Every now and then, we all have to rely on public Wi-Fi to get things done. Our mobile Internet may not work properly in another country, the signal could be spotty, and we are forced to connect to a local free Wi-Fi hotspot.
Alas, many — but not all — of us are aware this poses a security risk. If the Wi-Fi is insecure, savvy hackers could intercept data packets and potentially get ahold of our personal data. These so-called “man in the middle” attacks have been growing in popularity in recent years — but luckily, so has the use of VPNs, which prevent these sorts of activities.
A VPN does this by encrypting all traffic flowing between your device(s) and the rest of the Internet, making any intercepted data unreadable by the hacker. Instead of getting any meaningful information, with a VPN – they would get random arrays of data that can’t tell them anything about you.
Alas, recent research suggests many users are still not using VPNs.
More than half of American adults not using a VPN on public Wi-Fi
Just before the New Year, we caught an intriguing survey suggesting that more than half of respondents (56%) are not using a VPN when accessing public Wi-Fi. Even worse, 41% don’t use such security software at all.
The survey, conducted by HighSpeedInternet.com, was conducted on 1,000 American users aged 18 or older.
It suggested a few ways to stay safe while traveling, the most notable of which is to beware of dodgy Wi-Fi connections at places such as airports and train stations. These places are also known as places where hackers gather to “do their thing” on unsuspecting victims.
The company also suggests refraining from using public USB charger stations, which too could be exploited by cybercriminals to infiltrate your device.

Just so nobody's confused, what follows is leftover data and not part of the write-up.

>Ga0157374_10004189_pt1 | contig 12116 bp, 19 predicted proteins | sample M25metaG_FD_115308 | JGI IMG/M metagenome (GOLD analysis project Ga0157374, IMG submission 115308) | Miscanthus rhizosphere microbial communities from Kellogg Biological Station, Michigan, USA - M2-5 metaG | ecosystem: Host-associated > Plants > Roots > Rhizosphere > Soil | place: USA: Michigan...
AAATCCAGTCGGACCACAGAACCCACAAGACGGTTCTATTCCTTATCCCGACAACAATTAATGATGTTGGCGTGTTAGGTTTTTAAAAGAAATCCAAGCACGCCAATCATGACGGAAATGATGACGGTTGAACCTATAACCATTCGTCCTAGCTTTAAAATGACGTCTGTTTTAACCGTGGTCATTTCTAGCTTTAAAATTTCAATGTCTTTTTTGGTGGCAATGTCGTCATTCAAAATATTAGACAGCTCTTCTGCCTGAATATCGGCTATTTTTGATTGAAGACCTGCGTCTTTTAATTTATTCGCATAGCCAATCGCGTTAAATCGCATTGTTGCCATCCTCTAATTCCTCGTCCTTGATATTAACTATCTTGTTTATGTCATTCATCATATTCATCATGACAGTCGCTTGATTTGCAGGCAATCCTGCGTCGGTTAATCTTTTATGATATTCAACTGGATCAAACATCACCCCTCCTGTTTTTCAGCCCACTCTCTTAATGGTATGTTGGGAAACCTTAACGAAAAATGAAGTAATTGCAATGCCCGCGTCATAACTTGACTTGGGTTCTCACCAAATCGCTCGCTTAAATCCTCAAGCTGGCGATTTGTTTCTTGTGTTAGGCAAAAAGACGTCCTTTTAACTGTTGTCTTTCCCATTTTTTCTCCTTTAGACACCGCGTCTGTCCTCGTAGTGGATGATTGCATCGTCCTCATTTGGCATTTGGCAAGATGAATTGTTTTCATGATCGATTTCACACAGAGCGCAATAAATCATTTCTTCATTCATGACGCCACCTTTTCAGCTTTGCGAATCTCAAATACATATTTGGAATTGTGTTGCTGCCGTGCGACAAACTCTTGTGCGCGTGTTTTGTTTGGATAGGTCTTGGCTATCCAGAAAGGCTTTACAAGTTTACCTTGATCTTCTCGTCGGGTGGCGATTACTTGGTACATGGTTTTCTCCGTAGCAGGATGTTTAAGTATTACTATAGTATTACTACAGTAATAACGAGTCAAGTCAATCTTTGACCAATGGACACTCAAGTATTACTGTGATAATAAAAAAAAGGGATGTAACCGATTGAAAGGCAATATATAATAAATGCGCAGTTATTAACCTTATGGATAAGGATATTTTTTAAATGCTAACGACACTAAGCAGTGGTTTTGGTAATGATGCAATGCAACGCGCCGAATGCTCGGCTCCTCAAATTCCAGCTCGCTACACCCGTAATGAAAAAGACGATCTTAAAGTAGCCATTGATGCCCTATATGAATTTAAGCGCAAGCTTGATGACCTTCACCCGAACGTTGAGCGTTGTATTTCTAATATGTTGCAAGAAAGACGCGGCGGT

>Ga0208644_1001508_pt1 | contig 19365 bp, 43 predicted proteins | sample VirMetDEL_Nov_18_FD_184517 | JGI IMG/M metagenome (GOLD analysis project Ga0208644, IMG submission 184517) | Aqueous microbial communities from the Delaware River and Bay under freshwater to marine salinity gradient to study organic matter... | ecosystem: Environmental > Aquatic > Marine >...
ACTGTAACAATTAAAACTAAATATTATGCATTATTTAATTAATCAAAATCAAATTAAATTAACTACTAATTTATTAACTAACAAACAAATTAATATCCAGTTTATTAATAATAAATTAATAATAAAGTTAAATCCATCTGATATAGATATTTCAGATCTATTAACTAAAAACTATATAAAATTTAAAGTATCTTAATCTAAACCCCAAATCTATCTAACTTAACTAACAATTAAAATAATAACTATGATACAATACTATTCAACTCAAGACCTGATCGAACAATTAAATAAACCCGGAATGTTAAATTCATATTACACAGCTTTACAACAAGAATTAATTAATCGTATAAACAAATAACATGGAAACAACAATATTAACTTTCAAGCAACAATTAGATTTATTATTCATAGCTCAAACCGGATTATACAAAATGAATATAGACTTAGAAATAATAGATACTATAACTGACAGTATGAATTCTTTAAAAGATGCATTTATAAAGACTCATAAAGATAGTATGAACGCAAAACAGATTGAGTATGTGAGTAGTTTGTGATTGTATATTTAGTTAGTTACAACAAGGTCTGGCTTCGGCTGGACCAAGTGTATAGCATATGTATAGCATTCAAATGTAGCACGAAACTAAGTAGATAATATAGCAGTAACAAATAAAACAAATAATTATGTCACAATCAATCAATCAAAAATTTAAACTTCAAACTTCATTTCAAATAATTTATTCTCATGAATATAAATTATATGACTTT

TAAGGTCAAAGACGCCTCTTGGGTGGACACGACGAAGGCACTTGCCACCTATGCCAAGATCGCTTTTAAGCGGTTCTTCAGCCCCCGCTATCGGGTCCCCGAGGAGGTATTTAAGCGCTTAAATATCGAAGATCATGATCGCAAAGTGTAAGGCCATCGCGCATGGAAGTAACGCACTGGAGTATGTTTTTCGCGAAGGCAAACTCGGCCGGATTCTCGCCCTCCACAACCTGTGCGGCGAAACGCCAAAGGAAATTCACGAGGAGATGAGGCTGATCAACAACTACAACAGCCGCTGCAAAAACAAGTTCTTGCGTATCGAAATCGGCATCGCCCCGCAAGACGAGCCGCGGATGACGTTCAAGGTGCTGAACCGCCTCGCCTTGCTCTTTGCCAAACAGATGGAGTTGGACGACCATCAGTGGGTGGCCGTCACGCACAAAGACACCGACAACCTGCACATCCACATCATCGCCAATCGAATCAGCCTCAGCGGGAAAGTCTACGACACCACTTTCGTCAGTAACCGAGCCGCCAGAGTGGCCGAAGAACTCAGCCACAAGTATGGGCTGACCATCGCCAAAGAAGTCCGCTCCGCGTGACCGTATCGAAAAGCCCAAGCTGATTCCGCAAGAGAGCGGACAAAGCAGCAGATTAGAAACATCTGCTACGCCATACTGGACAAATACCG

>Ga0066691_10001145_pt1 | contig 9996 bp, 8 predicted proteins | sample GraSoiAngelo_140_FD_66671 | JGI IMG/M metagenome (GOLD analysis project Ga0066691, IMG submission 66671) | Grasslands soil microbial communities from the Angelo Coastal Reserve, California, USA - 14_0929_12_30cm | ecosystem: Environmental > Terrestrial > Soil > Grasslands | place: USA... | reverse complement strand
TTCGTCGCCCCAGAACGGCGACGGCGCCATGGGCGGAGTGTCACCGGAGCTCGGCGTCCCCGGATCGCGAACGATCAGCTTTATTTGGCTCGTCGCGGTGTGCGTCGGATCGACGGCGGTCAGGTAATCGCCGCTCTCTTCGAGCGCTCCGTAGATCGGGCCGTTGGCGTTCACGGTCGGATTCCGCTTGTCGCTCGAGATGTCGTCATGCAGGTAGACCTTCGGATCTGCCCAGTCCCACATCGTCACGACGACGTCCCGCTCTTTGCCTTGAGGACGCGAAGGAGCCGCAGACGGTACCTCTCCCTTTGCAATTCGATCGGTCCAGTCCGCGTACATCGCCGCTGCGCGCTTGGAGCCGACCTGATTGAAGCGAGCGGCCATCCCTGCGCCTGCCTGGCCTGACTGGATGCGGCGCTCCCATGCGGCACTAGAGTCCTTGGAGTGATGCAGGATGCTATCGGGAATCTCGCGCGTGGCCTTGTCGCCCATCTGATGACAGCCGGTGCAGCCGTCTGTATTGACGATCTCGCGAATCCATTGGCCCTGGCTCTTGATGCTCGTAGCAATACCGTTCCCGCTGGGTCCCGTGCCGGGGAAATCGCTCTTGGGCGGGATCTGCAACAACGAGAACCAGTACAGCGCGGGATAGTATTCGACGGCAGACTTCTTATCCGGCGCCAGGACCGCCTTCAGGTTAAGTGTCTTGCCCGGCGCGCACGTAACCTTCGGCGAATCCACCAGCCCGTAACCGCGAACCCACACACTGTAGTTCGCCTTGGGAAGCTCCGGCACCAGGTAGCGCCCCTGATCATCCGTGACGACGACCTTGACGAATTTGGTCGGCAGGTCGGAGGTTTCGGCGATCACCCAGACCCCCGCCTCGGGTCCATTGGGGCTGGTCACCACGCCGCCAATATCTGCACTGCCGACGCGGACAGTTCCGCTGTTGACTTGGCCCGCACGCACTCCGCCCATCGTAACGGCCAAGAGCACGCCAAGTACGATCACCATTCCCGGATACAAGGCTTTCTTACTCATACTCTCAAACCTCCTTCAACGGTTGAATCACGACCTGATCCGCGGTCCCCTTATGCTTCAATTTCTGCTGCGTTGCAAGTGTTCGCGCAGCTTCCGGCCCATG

And finally, watch for travel-related phishing campaigns that are known to spring up during the Holiday season.
On our end, we tell everyone to…
Use a VPN at all times
Simply having a VPN turned on at all times won’t interfere with your overall experience, yet you will get a piece of mind knowing that no one can snoop into your web traffic as you move from one site/service to the other.
A VPN will provide a different IP address based on the selected server, allowing you to trick data harvesting firms into believing that you are somewhere else. This way, you also make it harder for the likes of Google and Facebook to flush you with “relevant” ads.
Plus, you get to bypass various restrictions imposed in your school, workplace or even the entire country.
For all this to work seamlessly, you’ll want a rock-solid VPN and for that – we suggest checking our page with Best of the Best VPNs. We did the hard work of testing more VPNs than most people do, and out of the bunch – we’ve selected those that will have your back at all times.
So if you still don’t have a VPN, act now and get one. You can always thank us later.